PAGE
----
Virginia Historical Society

Virginia is one of the oldest and most historic provinces of the United states. For countless generations, mankind has evolved, adapted, revolutionized and progressed into the modern society we are today. Specifically, in Virginia, pivotal moments in our past took place that define who we are as a country. A chance to show your respect for your heritage and ancestors is available to us, as the patriotic enthusiasts of past culture and history.

If you enjoy history and architecture within spreading cultures, visiting the Virginia House on Sulgrave Road in Richmond might be a perfect day trip for you this spring semester. The house, which was originally dismantled in Great Britain and then transported to America, was designed by Alexander and Virginia Weddell right before the stock market crash of 1929. It stretches 10,500 square feet, and more than 500 artifacts are on display today in the historic home. There are also enticing images, videos, recordings, and digital hands-on interactive opportunities for all guests to enjoy. Maps, letters, and diaries from the ages of the first ever stone tools to be built will be on display. As more “time” passes through the exhibit, things as modern as a satellite built by high school students in 2013 is even touched on!

The moment you walk into the Virginia Historical Society building will be a memorable one. The various exhibits provide you a broad opportunity to build your knowledge base and show your appreciation for this state. In the “Changing Styles: 300 years of Virginia Art and Design exhibit, you get to experience firsthand how things have developed and evolved into what we know in the new world. As said by the Virginia Historical Society, “Styles tend to progress from – or react against – a preceding style.” Generally, a process like this takes decades upon decades to unfold. Now, you are able to watch it all happen right before your very eyes thanks to the beautiful display put on by Virginia Historical Society.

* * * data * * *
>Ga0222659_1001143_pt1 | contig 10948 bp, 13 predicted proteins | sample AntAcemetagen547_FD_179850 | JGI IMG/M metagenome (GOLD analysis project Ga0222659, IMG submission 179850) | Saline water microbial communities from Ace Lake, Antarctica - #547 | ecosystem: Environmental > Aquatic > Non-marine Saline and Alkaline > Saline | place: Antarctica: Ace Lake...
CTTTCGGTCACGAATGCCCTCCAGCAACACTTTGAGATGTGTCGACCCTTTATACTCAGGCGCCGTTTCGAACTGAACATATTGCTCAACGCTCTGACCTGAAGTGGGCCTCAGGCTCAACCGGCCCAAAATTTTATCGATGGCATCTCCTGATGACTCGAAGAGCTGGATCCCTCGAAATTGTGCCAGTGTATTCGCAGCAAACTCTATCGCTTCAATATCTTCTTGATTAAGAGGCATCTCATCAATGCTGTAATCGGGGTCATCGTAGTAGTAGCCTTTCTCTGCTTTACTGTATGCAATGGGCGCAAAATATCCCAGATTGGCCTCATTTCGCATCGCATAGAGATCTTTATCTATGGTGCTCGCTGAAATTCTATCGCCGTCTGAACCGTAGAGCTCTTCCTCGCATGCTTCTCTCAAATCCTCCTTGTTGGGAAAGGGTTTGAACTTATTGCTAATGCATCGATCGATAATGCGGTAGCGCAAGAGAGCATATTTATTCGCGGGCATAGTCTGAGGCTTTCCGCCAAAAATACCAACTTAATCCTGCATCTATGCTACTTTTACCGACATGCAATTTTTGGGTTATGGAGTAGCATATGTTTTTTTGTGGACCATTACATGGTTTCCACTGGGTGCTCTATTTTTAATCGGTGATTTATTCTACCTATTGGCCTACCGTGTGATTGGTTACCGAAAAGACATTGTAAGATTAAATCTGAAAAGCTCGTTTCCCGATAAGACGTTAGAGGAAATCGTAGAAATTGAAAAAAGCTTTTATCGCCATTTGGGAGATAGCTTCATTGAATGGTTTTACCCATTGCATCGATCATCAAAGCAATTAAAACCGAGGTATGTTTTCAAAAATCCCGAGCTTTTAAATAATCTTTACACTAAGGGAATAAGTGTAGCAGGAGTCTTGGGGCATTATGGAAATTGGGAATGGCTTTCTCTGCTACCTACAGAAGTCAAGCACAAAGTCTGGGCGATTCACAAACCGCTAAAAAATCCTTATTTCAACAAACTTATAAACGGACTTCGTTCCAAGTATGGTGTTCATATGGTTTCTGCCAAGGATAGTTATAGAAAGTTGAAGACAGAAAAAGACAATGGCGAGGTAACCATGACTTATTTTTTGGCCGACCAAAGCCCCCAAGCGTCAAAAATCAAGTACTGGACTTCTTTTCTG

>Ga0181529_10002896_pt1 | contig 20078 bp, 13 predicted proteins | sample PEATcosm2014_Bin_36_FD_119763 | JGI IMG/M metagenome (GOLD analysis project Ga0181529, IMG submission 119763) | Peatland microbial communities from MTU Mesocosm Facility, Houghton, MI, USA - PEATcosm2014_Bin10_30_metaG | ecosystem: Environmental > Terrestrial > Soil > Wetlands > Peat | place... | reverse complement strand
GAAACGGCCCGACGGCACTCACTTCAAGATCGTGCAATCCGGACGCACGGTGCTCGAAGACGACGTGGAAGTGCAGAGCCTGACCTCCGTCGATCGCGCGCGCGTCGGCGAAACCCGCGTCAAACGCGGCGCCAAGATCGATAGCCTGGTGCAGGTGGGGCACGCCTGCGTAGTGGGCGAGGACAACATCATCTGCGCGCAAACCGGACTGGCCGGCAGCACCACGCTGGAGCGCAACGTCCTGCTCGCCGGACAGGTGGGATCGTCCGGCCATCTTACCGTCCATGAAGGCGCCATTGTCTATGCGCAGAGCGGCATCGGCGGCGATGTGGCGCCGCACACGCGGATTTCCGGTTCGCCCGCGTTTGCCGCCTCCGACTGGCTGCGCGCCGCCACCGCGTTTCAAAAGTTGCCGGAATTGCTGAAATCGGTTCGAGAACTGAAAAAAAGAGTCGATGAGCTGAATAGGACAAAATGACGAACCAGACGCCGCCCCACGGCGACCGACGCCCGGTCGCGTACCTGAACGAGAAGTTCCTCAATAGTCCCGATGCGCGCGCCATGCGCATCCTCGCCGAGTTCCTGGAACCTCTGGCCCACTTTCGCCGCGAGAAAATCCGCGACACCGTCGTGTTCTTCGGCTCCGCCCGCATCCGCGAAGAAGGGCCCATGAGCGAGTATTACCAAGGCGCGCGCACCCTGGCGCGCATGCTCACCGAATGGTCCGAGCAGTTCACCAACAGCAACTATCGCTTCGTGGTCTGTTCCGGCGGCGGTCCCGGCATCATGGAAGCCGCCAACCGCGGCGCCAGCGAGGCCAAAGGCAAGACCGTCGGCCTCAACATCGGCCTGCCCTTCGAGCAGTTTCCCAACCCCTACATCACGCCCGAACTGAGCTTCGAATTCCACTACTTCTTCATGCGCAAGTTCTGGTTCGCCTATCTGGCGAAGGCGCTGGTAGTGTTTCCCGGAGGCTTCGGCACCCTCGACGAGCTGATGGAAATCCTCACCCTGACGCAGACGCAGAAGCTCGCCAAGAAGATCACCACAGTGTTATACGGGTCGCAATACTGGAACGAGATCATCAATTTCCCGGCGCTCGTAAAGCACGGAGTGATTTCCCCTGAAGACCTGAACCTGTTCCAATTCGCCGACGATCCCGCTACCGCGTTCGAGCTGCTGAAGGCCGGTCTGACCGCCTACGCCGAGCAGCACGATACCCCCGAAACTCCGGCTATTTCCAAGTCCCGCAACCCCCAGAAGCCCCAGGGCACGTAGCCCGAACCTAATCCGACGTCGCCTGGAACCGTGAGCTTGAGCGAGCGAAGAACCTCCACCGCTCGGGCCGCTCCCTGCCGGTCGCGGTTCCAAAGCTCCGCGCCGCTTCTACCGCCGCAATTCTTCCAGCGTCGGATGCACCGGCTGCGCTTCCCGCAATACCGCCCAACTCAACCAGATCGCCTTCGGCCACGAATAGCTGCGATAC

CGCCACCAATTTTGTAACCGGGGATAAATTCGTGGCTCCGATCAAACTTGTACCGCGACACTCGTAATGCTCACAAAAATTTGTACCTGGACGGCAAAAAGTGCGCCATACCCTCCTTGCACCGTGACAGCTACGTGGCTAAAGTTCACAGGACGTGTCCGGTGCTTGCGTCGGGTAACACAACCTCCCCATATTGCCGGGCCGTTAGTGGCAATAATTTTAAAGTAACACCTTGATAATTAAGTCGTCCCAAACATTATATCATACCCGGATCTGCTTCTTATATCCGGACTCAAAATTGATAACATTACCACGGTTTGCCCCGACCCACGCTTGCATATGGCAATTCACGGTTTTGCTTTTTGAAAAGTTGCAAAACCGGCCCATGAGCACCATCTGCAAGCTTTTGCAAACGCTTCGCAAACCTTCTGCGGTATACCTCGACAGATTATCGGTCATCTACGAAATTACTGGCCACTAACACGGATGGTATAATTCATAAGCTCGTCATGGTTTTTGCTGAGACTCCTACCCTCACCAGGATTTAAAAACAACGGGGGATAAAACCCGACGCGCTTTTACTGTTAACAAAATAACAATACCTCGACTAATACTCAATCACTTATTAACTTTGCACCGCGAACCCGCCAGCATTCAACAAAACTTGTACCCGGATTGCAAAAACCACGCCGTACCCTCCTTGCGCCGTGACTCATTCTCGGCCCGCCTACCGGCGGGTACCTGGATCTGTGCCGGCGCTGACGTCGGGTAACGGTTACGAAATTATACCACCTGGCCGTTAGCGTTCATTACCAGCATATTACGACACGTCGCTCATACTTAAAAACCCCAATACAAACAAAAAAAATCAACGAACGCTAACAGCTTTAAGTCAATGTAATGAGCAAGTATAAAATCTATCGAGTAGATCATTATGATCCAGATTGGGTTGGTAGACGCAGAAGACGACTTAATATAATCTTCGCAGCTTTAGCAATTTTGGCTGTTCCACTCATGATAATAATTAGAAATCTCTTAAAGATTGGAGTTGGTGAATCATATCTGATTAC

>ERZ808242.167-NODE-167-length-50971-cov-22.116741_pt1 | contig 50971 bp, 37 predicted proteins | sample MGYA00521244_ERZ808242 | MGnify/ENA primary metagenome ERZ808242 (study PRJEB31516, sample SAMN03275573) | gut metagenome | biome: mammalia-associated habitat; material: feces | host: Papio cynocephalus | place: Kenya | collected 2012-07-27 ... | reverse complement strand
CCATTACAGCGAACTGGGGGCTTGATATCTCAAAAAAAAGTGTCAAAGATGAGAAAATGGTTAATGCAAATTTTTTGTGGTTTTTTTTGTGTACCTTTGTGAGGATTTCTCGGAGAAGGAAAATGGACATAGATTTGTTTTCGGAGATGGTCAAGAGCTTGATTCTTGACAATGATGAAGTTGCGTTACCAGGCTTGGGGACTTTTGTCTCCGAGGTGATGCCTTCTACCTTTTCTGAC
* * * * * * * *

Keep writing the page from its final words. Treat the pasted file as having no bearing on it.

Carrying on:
To offer one more avenue, a spectacular exhibit called “Landscapes of Virginia” showcases the wonderful variety of terrain that characterizes Virginia’s five main regions. That’s right, over a series of 21 landscape paintings, the Elis Olsson Memorial Foundation sponsors this event that carries depictions of the Tidewater region, the Piedmont, the Blue Ridge Mountains, the Valley and the Ridge, and the Appalachian Plateau.

For more information on all of these imminent exhibitions, check out vahistorical.org. The website provides information from past events, as well as notes when the upcoming events will be held. Brief yourself on an exhibit you might find interesting and plan your visit today with the help of their helpful online resources.

Whether your interests lie in landscapes, art and design, acreage of gardens and fielding, or decadent homes that portray Old-English character, the Virginia Historical Society can provide. Their enthusiasm and appreciation for the history of this state is shown through their numerous opportunities to self-teach, and wonderful displays of knowledge and artful recognition.

-Ian Ragland ’17, Junior News Editor

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